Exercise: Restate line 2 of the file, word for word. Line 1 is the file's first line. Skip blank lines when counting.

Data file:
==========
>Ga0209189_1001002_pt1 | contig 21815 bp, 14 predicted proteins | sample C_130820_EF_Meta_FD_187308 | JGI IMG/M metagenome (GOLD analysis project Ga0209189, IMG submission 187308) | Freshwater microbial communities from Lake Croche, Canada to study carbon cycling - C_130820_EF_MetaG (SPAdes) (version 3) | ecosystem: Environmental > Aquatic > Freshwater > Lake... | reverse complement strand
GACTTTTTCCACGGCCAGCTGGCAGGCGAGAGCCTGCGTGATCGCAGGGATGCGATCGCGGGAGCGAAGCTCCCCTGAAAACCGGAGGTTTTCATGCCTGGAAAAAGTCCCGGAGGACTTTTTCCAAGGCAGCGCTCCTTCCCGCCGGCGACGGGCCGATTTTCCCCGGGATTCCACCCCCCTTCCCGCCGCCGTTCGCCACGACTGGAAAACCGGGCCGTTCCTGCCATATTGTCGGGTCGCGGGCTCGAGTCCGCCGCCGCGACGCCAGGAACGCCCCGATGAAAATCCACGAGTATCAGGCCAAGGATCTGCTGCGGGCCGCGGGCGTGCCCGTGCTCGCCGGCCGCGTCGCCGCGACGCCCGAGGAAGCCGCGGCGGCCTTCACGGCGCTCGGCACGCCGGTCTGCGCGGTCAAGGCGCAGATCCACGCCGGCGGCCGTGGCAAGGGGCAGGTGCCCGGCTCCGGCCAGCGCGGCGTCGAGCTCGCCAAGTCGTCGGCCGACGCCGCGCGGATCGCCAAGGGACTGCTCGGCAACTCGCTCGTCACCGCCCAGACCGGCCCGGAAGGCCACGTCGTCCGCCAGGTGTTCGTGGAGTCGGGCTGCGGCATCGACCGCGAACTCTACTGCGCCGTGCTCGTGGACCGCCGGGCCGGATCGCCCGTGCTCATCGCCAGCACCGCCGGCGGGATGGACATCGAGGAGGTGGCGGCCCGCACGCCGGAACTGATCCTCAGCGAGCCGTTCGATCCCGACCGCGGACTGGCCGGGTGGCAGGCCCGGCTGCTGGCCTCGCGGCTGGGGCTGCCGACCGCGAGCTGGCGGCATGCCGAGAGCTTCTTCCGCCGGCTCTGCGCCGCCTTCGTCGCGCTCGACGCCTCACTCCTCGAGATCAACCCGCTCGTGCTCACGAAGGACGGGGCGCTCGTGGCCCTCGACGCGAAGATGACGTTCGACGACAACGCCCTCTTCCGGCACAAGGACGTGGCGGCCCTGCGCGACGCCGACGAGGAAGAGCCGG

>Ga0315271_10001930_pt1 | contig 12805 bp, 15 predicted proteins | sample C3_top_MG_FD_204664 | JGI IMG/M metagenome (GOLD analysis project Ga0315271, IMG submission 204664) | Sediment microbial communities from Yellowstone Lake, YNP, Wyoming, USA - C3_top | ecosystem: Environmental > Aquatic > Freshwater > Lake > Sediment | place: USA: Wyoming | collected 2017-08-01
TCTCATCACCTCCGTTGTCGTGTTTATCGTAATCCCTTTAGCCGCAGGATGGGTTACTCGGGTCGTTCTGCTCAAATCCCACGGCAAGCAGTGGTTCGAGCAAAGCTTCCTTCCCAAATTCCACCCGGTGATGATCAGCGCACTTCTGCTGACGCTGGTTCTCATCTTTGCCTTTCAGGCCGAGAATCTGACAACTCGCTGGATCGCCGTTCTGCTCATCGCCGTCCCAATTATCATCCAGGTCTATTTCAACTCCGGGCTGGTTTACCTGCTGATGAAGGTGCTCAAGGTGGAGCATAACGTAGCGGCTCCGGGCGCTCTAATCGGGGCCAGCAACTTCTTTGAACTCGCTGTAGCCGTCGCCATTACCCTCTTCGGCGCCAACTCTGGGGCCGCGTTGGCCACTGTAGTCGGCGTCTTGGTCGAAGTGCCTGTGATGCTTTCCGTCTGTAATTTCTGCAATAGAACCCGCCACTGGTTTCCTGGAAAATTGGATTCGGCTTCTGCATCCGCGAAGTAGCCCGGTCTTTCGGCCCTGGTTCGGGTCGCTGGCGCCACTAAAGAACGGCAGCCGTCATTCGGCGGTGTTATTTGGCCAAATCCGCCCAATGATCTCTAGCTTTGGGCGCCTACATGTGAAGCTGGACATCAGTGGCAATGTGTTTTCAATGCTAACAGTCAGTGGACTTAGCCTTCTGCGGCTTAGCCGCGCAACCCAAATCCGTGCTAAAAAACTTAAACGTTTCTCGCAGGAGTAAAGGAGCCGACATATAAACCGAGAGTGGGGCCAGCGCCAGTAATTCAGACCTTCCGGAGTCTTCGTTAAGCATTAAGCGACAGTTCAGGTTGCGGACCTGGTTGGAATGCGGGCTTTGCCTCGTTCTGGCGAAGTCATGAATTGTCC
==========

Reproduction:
GACTTTTTCCACGGCCAGCTGGCAGGCGAGAGCCTGCGTGATCGCAGGGATGCGATCGCGGGAGCGAAGCTCCCCTGAAAACCGGAGGTTTTCATGCCTGGAAAAAGTCCCGGAGGACTTTTTCCAAGGCAGCGCTCCTTCCCGCCGGCGACGGGCCGATTTTCCCCGGGATTCCACCCCCCTTCCCGCCGCCGTTCGCCACGACTGGAAAACCGGGCCGTTCCTGCCATATTGTCGGGTCGCGGGCTCGAGTCCGCCGCCGCGACGCCAGGAACGCCCCGATGAAAATCCACGAGTATCAGGCCAAGGATCTGCTGCGGGCCGCGGGCGTGCCCGTGCTCGCCGGCCGCGTCGCCGCGACGCCCGAGGAAGCCGCGGCGGCCTTCACGGCGCTCGGCACGCCGGTCTGCGCGGTCAAGGCGCAGATCCACGCCGGCGGCCGTGGCAAGGGGCAGGTGCCCGGCTCCGGCCAGCGCGGCGTCGAGCTCGCCAAGTCGTCGGCCGACGCCGCGCGGATCGCCAAGGGACTGCTCGGCAACTCGCTCGTCACCGCCCAGACCGGCCCGGAAGGCCACGTCGTCCGCCAGGTGTTCGTGGAGTCGGGCTGCGGCATCGACCGCGAACTCTACTGCGCCGTGCTCGTGGACCGCCGGGCCGGATCGCCCGTGCTCATCGCCAGCACCGCCGGCGGGATGGACATCGAGGAGGTGGCGGCCCGCACGCCGGAACTGATCCTCAGCGAGCCGTTCGATCCCGACCGCGGACTGGCCGGGTGGCAGGCCCGGCTGCTGGCCTCGCGGCTGGGGCTGCCGACCGCGAGCTGGCGGCATGCCGAGAGCTTCTTCCGCCGGCTCTGCGCCGCCTTCGTCGCGCTCGACGCCTCACTCCTCGAGATCAACCCGCTCGTGCTCACGAAGGACGGGGCGCTCGTGGCCCTCGACGCGAAGATGACGTTCGACGACAACGCCCTCTTCCGGCACAAGGACGTGGCGGCCCTGCGCGACGCCGACGAGGAAGAGCCGG